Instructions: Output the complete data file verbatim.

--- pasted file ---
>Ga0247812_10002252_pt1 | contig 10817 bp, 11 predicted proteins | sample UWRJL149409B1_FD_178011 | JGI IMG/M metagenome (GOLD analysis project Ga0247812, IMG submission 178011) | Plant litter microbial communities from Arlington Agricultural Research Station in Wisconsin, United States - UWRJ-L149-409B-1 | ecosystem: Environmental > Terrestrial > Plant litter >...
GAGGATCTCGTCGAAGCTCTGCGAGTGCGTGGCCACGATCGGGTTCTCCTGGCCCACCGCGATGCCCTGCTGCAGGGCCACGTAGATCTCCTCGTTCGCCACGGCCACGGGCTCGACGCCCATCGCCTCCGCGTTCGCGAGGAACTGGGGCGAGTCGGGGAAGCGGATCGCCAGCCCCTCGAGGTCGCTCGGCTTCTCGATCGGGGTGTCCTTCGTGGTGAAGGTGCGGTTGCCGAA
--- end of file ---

>Ga0247812_10002252_pt1 | contig 10817 bp, 11 predicted proteins | sample UWRJL149409B1_FD_178011 | JGI IMG/M metagenome (GOLD analysis project Ga0247812, IMG submission 178011) | Plant litter microbial communities from Arlington Agricultural Research Station in Wisconsin, United States - UWRJ-L149-409B-1 | ecosystem: Environmental > Terrestrial > Plant litter >...
GAGGATCTCGTCGAAGCTCTGCGAGTGCGTGGCCACGATCGGGTTCTCCTGGCCCACCGCGATGCCCTGCTGCAGGGCCACGTAGATCTCCTCGTTCGCCACGGCCACGGGCTCGACGCCCATCGCCTCCGCGTTCGCGAGGAACTGGGGCGAGTCGGGGAAGCGGATCGCCAGCCCCTCGAGGTCGCTCGGCTTCTCGATCGGGGTGTCCTTCGTGGTGAAGGTGCGGTTGCCGAA